Application of the Nonionic Surfactant-enhanced Soil Washing to the Kuwait Soil Seriously Contaminated with the Crude Oil

원유로 심하게 오염된 쿠웨이트 토양 정화를 위한 비이온 계면활성제의 토양세척법 적용

  • Received : 2015.11.17
  • Accepted : 2015.12.30
  • Published : 2015.12.28


Batch experiments were performed to determine the feasibility of the surfactant-enhanced soil washing process at various washing conditions for the Kuwait soil seriously contaminated with the crude oil. The soil was sampled at a dried oil pond in Kuwait and its average TPH concentration was 223,754 mg/kg, which was too high to apply the conventional remediation process. Nine commercialized non-ionic surfactants were used for the batch experiment to measure the surfactant solubility for the crude oil because it was reported that they have worked for the soil remediation. Among them, three surfactants having high crude oil solubility were used for the soil washing experiment. From the result of batch experiment, 5% TritonX-100 washing solution showed the highest TPH removal efficiency (67%) for the crude oil contaminated soil. However, because the residual TPH concentration in the washed soil was still higher than the clean-up level in Kuwait (10,000 mg/kg), the repeated soil washing was performed. After five washings with 2% surfactant solution, the cumulative TPH removal efficiency was higher than 96% and the residual TPH concentration in the soil went down below the clean-up level. To measure the desorption capacity of TritonX-100 remained in the soil after the soil washing, the silica beads and the soil were washed five times with 2% TritonX-100 surfactant solution and then they were washed again with distilled water to detach the surfactant adsorbed on beads or soil. After five washings with surfactant solution, 7.8% and 19.6% of the surfactant was adsorbed on beads and soil, respectively. When additionally washed with distilled water, most of the residual surfactant were detached from beads and only 4.3% of surfactant was remained in soil. From the results, it was investigated that the surfactant-enhanced soil washing process with TritonX-100, Tergitol S-15-7, and Tergitol S-15-9 has a great capability for the remediation of the Kuwait soil seriously contaminated by crude oil (more than 220,000 mg/kg).


surfactant;crude oil;soil washing;Tergitol;TritonX-100


  1. Alcantara, M.T., Gomez, J., Pazos, M. and Sanroman, M.A. (2010) Electrokinetic remediation of PAH mixtures from kaolin. Journal of Hazardous Materials, v. 179, p.1156-1160.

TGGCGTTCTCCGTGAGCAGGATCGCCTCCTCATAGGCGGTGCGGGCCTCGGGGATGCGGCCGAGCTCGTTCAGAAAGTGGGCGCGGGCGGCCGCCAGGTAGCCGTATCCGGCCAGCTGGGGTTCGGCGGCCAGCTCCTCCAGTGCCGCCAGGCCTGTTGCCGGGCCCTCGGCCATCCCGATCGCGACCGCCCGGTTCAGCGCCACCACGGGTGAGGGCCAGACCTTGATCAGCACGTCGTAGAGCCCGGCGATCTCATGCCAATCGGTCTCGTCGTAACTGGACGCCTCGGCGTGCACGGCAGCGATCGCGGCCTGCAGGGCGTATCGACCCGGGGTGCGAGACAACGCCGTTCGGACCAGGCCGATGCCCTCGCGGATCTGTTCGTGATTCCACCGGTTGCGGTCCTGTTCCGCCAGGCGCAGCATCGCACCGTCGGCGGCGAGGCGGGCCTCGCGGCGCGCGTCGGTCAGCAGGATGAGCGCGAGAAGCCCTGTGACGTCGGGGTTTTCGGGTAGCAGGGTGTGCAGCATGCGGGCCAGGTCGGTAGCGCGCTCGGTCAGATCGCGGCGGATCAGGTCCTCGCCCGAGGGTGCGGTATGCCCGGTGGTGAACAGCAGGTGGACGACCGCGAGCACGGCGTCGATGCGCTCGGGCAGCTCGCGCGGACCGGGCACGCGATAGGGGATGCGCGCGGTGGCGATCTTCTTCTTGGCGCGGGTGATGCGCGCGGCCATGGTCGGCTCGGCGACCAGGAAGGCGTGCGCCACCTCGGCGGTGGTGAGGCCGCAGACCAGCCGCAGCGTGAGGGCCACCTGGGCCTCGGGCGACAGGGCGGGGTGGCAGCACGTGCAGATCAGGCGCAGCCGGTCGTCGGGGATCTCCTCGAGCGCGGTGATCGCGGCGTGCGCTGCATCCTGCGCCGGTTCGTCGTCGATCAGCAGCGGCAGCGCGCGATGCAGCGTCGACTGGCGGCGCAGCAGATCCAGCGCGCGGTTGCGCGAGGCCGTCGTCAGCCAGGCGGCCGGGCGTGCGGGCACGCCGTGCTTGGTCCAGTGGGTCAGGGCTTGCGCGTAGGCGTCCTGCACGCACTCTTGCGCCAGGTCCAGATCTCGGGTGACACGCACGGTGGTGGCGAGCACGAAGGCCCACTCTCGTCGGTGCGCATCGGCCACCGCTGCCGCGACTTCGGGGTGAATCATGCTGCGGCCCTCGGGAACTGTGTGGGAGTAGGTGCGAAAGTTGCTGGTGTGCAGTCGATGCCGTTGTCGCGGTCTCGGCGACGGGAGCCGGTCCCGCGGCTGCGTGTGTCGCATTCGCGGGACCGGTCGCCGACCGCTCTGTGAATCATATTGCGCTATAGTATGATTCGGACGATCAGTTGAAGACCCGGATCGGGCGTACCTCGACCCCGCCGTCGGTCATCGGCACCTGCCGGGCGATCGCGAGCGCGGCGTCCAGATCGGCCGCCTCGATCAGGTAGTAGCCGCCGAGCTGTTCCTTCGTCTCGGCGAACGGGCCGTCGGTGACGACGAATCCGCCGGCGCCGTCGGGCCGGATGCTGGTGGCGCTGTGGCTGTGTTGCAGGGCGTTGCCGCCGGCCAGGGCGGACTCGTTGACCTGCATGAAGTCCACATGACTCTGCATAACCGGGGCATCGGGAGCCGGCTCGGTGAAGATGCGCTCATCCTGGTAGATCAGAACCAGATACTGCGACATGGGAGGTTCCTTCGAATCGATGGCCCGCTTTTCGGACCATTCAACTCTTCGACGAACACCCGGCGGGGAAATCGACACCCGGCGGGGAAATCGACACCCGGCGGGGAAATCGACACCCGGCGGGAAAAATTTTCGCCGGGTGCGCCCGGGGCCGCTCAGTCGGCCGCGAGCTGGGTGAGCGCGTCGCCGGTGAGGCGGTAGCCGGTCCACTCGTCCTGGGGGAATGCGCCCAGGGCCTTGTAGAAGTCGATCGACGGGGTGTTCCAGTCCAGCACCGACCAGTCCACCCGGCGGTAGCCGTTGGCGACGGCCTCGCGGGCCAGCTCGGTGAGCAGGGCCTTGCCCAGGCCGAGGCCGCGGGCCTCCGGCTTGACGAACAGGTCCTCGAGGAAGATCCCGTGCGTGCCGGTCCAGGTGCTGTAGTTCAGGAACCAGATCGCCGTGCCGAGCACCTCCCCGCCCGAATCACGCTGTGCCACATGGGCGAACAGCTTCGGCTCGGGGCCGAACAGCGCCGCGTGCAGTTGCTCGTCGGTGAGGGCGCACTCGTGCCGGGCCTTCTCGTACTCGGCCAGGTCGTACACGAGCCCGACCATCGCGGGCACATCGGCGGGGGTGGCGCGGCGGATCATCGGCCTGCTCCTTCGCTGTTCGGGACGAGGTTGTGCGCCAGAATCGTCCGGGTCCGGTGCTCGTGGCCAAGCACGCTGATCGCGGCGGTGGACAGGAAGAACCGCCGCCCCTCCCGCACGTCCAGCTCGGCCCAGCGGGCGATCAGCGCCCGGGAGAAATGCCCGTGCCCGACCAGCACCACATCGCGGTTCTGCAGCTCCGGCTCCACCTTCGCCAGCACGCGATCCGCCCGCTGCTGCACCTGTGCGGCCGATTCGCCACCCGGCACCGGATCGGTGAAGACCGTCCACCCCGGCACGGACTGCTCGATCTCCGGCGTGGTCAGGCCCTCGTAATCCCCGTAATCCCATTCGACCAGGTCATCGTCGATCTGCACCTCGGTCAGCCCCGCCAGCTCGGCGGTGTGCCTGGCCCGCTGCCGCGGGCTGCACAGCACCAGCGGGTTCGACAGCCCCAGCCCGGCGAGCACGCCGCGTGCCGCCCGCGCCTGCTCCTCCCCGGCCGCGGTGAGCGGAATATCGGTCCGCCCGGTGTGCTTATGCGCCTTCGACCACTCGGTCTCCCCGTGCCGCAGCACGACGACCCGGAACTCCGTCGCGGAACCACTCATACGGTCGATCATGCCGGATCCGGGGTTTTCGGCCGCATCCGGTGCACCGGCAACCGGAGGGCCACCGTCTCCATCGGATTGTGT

2. Ali-Hussain, A. and Drury, G.J. (1997) Kuwait post-capping: the return to production. SPE/IADC Middle East Drilling Conf, Bahrain, Nov., 1997, Paper SPE-39259, Society of Petroleum Engineers, Richardson, TX.
  3. Bou-Yabes, A.A. and Akbar, S.H. (1993) The aftermath of the Kuwait fires. SPE/IADC Drilling Conf, Amsterdam, Feb., 1993, Paper SPE-25699, Society of Petroleum Engineers, Richardson, TX.
  4. BP (British Petroleum) (2015) Statistical Review of World Energy. Annual Report, Pureprint Group, UK from
  5. Chang, J.H., Qiang, Z., Huang, C.P. and Ellis A.V. (2009) Phenanthrene removal in unsaturated soils treated by electrokinetics with different surfactants-Triton X-100 and rhamnolipid. Colloids and Surface A: Physicochemical and Engineering Aspects, v.348, p.157-163.
  6. Chang, S. (2010) Characterization and feasibility study of soil washing process applied to soil having high uranium and cesium contents. MS. thesis, Pukyong National University, Korea.
  7. Clint, J.H. (1992) Surfactant Aggregation, Chapman & Hall, New York, USA.
  8. CONCAWE (European Oil Company Organization for Environment, Health and Safety) (1984) Capability of oil industry installation for the disposal of split oil. Annual Report, The Hague, Netherlands.
  9. Gomes, H.I., Celia, D.F. and Ribeiro, A.B. (2012) Electrokinetic remediation of organochlorines in soil-Enhancement techniques and integration with otherremediation technologies. Chemosphere, v.87, p.1077-1090.
  10. Deshpande, S., Shiau, B.J., Wade, D., Sabatini, D.A. and Harwell, J.H. (1999) Surfactant selection for enhancing ex situ soil washing. Water Research, v.33, p.351-360.
  11. Fetter, C.W. (2008) Contaminant Hydrogeology, Waveland Press, Inc., Illinois, USA.
  12. Google (2015) Google Maps (from
  13. Griffiths, R.A. (1995) Soil-washing technology and practice. Journal of Hazardous Materials, v.40, p.175-189.
  14. Heo, H. (2015) Application of the surfactant-enhanced soil washing to crude oil contaminated soils in Kuwait. Ms. thesis, Pukyong National University, Korea.
  15. Huguenot, D., Moisset, E., van Hullebusch, E.D. and Oturan, M.A. (2015) Combination of surfactant enhanced soil washing and electro-Fenton process for the treatment of soils contaminated by petroleum hydrocarbons. Journal of Environmental Management, v.153, p.40-47.